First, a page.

‘My main memory is of the formidable Matron. She wore the miniatures of her Great War medals pinned to her immaculately starched white apron. She must have served in France very early in the War, for the first of the medals was the 1914 Star. I now wish that I had asked her about her experiences.’ Hugo White (Hardinge 1944-48) 

‘The “Sanny” was run by a forbidding elderly spinster called Miss Symonds. Known to us as “Ma Sy,” she had an up-and-down croaky voice, which was easy to imitate. Interestingly, when my father broke his leg as a naval cadet at Dartmouth, he was looked after by a much younger Miss Symonds, and retained fond memories of her.’ Peter Gardner (Hardinge 1946-51) 

‘“Ma Sy” was in charge of the Sanny, and could be heard saying “Take a pill, boy.”

John Hoblyn (Hardinge 1945-50) 

The Matron, Miss Symonds

Miss Symonds was replaced by another rather daunting Matron, Miss Hall. John Thorneycroft (Benson 1953-58) called her ‘formidable’ and considered that ‘it was not advisable to cross her.’ She could, however, be more lenient:  

‘Miss Hall was a rather grand lady, previously a “Dame” at one of Eton’s Houses, and, to my dismay, one night to be encountered in the same train compartment as my partner of the previous night’s dance, whom I had conspiratorially planned to meet by boarding the train at Sandhurst which was carrying her to Guildford. With admirable sensitivity Miss Hall moved to another compartment and, my fate clearly in her hands, never reported me.’ Christopher Capron (Benson 1949-54) 

Miss Hall in her turn was replaced in 1957 by Miss Attenborough, who, according to Robin Ballard (Orange 1955-59) ‘had a small white dog call Snow Bumble.’ 

The Matrons were assisted by a number of nurses, generally noticeably younger. Christopher Beeton (Talbot 1943-47) recalled ‘a delightful young nurse who somehow managed to keep the younger masters at arm’s length!’ John Flinn (Combermere 1944-49) thought that the Sanatorium was ‘rather popular on account of two pretty nurses, “Heart Throb” and “Twinkletoes,”’ while Martin Kinna (Murray 1953-58) remembered ‘the special nurse who really looked after me, the lovely Irish Nurse Quinlan.’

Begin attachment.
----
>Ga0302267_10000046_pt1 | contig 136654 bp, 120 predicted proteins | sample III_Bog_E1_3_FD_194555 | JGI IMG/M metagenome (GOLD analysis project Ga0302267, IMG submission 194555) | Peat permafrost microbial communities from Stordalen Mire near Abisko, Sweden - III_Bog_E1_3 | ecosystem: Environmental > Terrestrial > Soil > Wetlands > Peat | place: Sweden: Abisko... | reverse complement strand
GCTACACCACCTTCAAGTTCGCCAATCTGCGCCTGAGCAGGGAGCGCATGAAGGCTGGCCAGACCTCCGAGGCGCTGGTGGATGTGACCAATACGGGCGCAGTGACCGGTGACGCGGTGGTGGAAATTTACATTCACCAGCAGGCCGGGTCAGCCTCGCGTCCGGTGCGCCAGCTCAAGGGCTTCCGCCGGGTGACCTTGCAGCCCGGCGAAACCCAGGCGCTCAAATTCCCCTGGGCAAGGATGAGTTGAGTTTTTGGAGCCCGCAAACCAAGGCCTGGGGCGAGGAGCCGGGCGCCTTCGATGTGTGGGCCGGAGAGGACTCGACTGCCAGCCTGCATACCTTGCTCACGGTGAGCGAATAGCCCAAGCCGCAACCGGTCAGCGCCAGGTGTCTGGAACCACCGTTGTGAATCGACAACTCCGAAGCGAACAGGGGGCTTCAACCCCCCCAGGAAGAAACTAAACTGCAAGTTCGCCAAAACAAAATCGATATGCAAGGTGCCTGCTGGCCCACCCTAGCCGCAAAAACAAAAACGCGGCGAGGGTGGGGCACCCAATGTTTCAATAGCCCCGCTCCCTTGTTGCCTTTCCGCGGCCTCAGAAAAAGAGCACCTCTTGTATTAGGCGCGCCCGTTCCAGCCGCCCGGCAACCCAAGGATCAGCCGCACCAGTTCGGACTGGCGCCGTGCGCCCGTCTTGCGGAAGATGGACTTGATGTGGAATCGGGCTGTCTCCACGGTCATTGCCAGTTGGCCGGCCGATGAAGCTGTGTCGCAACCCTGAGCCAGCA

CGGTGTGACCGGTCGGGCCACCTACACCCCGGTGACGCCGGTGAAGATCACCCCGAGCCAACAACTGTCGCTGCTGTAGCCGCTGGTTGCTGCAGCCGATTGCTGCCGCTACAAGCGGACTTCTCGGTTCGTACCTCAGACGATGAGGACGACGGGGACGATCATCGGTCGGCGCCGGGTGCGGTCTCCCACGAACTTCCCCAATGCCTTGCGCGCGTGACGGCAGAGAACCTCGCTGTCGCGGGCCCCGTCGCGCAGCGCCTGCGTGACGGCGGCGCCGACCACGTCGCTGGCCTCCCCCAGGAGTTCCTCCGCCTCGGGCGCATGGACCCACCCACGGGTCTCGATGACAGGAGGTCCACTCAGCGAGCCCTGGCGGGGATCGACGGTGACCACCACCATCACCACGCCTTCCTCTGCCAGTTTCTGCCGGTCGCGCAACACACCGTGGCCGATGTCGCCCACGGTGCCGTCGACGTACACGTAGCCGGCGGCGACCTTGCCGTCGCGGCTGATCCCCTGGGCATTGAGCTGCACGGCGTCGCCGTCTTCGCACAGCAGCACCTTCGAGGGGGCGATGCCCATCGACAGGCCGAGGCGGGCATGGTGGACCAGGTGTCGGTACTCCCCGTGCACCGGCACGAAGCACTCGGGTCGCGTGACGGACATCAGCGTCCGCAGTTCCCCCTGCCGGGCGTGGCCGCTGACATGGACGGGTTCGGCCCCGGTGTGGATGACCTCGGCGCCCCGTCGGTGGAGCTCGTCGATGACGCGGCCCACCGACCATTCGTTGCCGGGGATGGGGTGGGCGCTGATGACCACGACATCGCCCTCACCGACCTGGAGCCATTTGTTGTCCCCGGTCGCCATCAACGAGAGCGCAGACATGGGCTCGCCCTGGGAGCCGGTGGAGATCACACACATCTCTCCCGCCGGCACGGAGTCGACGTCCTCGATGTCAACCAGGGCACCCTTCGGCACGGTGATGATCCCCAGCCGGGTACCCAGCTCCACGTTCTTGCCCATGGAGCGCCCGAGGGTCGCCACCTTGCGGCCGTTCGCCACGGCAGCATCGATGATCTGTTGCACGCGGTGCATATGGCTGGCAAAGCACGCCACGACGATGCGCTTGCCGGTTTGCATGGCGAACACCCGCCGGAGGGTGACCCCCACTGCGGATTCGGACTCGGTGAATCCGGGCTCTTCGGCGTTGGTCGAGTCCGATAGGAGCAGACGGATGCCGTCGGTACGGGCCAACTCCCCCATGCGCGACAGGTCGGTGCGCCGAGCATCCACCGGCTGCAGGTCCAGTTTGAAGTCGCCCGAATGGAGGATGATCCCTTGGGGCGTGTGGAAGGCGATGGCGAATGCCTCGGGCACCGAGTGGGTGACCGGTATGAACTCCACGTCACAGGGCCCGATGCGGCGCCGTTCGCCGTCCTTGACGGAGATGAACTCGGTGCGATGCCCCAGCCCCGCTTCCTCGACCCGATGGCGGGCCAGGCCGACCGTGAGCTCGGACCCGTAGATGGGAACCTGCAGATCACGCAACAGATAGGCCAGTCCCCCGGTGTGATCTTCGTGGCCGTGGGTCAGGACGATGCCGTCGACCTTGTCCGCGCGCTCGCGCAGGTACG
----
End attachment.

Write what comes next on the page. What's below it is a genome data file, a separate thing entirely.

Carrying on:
Roger Ryall (Picton 1951-56) also remembered a particular nurse:  

‘The experience was greatly improved by the attention of a little, bubbly Australian nurse who cannot have been a great deal older than some of us. Obsessed with that question which seems to interest all nurses, she would visit every bed each morning to ask the inevitable question. In no time at all she became known to us boys as “Bowels Dearie?”’ 

Fellow patients 

A few respondents sent in rather unusual stories of their fellow patients in the San:  

‘I was put into a bed next to someone who snored so strongly that, during the night, I opted to go to another ward. This caused concern for the staff who, on discovering the empty bed the following morning, raised the alarm!’ Michael Mathew (Murray 1956-60) 

‘I shared a room with another boy, who will remain nameless. He was a very odd fellow who used to think he could fly, and I sometimes found him drinking his own urine from the pot beneath his bed. Other than that, he was quite a nice chap!’


‘I was in the Sanatorium for chicken pox with Haile Selassie’s son, Prince Makonen, in the next bed. He was seventeen and had just been given a harem at home. Asked what it was like, he put his thumb in his mouth and made a popping noise… My suspicion is he had not been allowed to penetrate any of these ladies, but you never know.’ John de Grey (Blucher 1938-43) 

Catching up on work 

Our OWs had varying experiences of trying to keep up with schoolwork during illness:  

‘I did miss school, and there was no attempt by my Housemaster to see what I had missed and whether this mattered.’

David Nalder (Orange 1949-53) 

‘During my “O” Level exams I had a very severe dose of sinusitis. As a result, I took the exams from my bed in a private ward. Not unpredictably I only passed three subjects, setting me back as I had to wait another year to complete them.’ Richard Craven (Hill 1950-54) 

‘I spent several weeks in the Sanatorium with jaundice, was well looked after, and convalesced with Teach-Yourself books which enabled me to do well in School Certificate.’ Sam Osmond (Hill 1946-51) 


Overall, our respondents returned an overwhelmingly positive view of the Sanatorium and its staff. ‘Clean,’ ‘efficient,’ ‘comfortable’ and ‘civilised’ were words which occurred again and again in their descriptions.  

By necessity, Sanatorium occupants were isolated from their friends, which is perhaps why Nick Harding (Combermere 1951-1955) described the experience as ‘comfortable but dull,’ and Tim Reeder (Picton 1949-53) found it ‘quiet and a bit lonely.’ Generally, though, memories were better: 

‘Admission to the Sanatorium was a friendly and comfortable experience, and an agreeable break from classes.’ Alan Munro (Talbot 1948-53) 

‘Always happy memories of being out of school for a while, well looked after and fed, and a chance to lie in bed and listen to the radio!’ Anthony Bruce (Benson 1951-56) 

‘A lovely experience, good food, a radio and lovely nurses.’

John Ravenhill (Orange 1953-56) 
Queen Elizabeth II meets the Sanatorium staff, 1959